For those that wither in the heat and humidity that is the majority of Japan in the summer months, there is an antidote. And it is only, a short, 1.5 hour flight from Tokyo. Hokkaido, full of verdant green meadows, cool breezes and the best darn seafood, is a respite from the humidity and a playground for adults and children alike.
Previously, I'd always associated Hokkaido with snow sports and spirits, like whiskey and beer. I thought of it more as a winter destination than summer. But I've learned, Hokkaido in the summer means national parks, beer gardens, jazz, and art—all worthwhile draws, with the added benefit of a respite from the heat.
This summer Be Here visited Sapporo before flying up to Rishiri and Rebun, two small islands off the northernmost tip of Hokkaido. Rishiri and Rebun really stole the show as did the Sapporo International Art Festival. Below are some of the highlights for your own adventuring.
A mountain of an island with a heart of gold.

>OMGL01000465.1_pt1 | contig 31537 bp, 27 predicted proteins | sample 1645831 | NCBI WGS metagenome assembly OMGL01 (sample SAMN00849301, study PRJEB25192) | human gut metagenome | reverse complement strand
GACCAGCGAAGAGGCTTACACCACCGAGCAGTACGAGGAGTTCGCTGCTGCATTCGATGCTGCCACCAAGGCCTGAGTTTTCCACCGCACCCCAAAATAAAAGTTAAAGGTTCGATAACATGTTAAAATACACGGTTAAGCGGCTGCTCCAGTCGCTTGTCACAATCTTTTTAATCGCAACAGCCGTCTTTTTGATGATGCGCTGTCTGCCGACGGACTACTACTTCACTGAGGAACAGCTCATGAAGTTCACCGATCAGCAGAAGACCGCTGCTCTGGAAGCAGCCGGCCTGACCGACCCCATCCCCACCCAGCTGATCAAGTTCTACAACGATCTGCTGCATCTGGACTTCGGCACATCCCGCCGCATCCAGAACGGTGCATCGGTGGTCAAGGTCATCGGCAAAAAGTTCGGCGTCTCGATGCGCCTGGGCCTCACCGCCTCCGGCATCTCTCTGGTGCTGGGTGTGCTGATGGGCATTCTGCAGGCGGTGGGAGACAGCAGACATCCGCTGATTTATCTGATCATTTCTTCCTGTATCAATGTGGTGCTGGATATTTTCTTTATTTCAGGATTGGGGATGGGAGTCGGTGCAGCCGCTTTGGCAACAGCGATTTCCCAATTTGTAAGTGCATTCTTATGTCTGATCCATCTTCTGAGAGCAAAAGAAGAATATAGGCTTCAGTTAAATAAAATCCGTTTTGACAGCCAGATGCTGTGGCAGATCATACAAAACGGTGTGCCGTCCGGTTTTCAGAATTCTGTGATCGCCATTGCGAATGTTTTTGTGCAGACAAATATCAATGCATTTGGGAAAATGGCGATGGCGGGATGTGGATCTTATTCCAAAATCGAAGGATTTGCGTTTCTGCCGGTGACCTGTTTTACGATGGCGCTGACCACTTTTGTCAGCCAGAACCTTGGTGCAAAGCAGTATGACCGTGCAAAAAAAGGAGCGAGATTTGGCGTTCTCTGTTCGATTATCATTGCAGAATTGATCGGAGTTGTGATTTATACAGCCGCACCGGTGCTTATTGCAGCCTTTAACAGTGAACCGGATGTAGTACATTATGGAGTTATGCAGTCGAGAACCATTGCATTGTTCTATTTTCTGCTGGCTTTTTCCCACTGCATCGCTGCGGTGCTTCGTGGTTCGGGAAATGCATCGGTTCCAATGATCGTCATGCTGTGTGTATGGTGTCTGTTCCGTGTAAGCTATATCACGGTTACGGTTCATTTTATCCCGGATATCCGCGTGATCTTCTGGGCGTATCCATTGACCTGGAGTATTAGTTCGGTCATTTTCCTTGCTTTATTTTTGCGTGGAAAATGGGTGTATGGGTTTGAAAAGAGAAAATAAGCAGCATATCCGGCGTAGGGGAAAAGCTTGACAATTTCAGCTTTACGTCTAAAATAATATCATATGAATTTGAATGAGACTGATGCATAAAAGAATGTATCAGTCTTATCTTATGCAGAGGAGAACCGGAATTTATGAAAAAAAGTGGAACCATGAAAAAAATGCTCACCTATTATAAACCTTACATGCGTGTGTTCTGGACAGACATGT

There is something extremely special about Rishiri, it's incredibly remote, the farthest north you can get in Japan. The topography of the island is dominated by Mt Rishiri (1700m), a perfect volcano that is famous for it's resemblance to Mt Fuji.
While Ainu had lived on the island previously, it wasn't populated by the Japanese till the Meiji Era (1848) when the Emperor sent groups of soldier/farmers to Hokkaido to defend the land from foreign invasion. Despite it's origin story, the island couldn't feel more peaceful and really stands out to me as a power spot. In Japan, the concept of “power spot” means a particularly charged parcel of land where someone can go to recharge their energy and receive extra luck. A lot of times power spots are related to a Shinto shrines (Shinto was Japan's official religion till 1945) or connected to particular deities. Rishiri is not an “official” power spot, but it sure felt like one to me. I left the island feeling sparkly, like I had just sat and meditated for days. The greens were greener, the blues, bluer and my idea for what is possible in the world, expanded. I had also soaked in beautiful baths, climbed to the top of a famous mountain, hiked through wild flowers and ate mounds of fresh uni - so that may also have had something to do with it.